Relationship self-regulation (RSR) refers to the “work”, or effort and strategies, that partners put into keeping their relationships healthy. Past RSR research has not taken into account distal and proximal variables that may affect RSR, such as parental and current relationship avoidant conflict-resolution style (CRS). In this study, we examine the relationships between parental avoidant CRS and current relationship avoidant CRS, as well as self-report of RSR in the relationship. Additionally, the perception of one's partner's attachment behaviors consisting of responsiveness, engagement, and accessibility is included in the model to test for moderation of the relationship between current relationship avoidant conflict-resolution style and RSR. Using data from 2,228 males and 2,228 females who were in their first marriages and completed the RELATionship Evaluation (RELATE) (Busby et al., 2001), we found that there was a high positive correlation between parental avoidant CRS and current avoidant CRS. Avoidant CRS was also significantly negatively correlated with RSR. Finally, we found that perception of partner's attachment behaviors did not moderate the negative relationship between avoidant CRS and RSR. Implications for future research and clinicians are discussed.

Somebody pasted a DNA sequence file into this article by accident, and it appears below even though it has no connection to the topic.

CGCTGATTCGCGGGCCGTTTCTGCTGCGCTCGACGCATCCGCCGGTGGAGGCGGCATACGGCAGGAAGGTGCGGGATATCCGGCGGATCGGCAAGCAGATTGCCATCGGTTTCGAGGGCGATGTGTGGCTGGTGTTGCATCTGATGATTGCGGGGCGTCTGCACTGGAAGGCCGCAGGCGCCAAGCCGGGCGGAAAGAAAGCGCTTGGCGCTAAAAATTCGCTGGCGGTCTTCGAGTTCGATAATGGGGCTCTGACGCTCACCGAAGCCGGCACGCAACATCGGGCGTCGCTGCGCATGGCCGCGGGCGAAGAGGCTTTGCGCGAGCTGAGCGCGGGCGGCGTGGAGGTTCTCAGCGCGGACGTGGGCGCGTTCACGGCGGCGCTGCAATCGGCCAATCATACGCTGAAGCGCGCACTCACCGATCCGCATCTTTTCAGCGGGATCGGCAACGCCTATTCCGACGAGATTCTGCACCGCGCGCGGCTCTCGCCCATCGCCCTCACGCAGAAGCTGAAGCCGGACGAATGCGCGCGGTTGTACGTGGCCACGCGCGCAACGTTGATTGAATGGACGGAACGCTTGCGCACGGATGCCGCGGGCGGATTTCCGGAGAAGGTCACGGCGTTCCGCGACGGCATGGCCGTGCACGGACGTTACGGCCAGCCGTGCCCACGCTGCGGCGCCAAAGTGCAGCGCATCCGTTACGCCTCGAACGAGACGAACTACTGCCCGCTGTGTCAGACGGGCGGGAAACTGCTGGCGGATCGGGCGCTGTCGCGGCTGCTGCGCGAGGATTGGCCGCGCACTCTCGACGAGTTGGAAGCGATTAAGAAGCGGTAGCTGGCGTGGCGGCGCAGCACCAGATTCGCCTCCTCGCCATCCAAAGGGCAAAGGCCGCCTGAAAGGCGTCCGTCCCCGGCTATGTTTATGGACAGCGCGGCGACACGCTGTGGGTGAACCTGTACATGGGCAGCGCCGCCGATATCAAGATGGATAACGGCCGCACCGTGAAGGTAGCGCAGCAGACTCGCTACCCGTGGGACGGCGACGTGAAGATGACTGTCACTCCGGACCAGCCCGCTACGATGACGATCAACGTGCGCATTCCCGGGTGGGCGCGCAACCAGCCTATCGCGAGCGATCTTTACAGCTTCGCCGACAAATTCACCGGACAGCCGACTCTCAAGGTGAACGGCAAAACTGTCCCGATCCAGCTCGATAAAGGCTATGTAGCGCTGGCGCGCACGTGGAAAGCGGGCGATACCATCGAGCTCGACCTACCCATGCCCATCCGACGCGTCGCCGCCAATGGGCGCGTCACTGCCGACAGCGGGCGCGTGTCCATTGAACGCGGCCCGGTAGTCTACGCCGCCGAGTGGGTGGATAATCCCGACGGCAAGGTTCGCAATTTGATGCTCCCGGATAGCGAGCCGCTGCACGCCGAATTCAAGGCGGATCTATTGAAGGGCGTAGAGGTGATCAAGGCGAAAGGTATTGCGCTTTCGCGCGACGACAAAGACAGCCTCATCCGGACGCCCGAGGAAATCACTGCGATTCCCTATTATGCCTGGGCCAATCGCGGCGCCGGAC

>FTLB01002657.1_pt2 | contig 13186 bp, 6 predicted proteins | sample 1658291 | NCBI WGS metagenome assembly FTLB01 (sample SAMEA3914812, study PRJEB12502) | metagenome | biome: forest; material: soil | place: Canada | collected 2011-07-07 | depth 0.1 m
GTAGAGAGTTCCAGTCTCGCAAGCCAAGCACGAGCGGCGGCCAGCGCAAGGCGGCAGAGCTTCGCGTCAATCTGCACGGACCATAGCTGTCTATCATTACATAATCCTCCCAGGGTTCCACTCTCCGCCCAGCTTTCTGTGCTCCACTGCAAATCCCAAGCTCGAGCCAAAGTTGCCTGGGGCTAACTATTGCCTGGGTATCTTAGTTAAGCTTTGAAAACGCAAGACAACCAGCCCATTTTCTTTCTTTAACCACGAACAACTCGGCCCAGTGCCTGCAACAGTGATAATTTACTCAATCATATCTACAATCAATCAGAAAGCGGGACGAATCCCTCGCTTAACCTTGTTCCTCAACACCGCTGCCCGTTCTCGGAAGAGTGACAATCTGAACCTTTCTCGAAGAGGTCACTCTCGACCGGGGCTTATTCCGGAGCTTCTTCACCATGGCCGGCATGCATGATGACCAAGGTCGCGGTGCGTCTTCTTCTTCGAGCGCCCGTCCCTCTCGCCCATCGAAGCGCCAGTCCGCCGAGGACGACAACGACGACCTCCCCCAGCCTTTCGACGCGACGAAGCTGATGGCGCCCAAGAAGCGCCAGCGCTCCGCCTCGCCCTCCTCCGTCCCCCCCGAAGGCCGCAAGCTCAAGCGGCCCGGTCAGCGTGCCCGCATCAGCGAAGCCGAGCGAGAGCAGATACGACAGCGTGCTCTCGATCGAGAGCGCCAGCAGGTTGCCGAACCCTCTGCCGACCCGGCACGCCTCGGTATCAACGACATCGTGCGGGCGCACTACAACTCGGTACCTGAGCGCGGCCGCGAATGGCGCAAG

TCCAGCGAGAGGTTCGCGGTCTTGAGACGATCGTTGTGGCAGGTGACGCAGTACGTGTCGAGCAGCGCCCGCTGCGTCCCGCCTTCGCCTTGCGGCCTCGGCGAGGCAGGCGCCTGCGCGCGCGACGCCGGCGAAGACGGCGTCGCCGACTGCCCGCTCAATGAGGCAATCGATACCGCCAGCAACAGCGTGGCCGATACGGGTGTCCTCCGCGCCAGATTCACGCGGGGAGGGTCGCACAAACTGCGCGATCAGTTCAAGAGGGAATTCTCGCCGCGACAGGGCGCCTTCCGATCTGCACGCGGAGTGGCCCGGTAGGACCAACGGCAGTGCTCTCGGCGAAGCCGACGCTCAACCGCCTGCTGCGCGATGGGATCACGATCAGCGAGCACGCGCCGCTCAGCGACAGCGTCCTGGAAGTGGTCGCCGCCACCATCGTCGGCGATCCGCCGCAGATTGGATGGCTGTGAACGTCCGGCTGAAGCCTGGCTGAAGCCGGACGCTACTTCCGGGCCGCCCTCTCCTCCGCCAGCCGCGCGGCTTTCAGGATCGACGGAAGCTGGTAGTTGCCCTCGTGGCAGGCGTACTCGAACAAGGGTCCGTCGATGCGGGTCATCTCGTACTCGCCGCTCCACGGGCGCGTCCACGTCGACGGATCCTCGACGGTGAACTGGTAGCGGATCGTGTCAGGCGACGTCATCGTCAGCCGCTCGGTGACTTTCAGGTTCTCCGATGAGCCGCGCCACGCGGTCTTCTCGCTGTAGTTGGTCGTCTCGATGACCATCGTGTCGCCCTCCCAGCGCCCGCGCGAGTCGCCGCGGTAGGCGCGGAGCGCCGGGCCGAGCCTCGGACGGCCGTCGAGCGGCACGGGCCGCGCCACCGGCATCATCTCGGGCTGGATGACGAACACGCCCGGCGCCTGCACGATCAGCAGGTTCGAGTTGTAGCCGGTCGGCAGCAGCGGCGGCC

College and Department
Family, Home, and Social Sciences; Marriage and Family Therapy
BYU ScholarsArchive Citation
Rackham, Erin L., "Avoidant Parental and Self Conflict-Resolution Styles and Marital Relationship Self-Regulation: Do Perceived Partner Attachment BehaviorsPlay a Moderating Role?" (2015). Theses and Dissertations. 4424.
conflict resolution style, accessibility, responsiveness, engagement, relationship self-regulation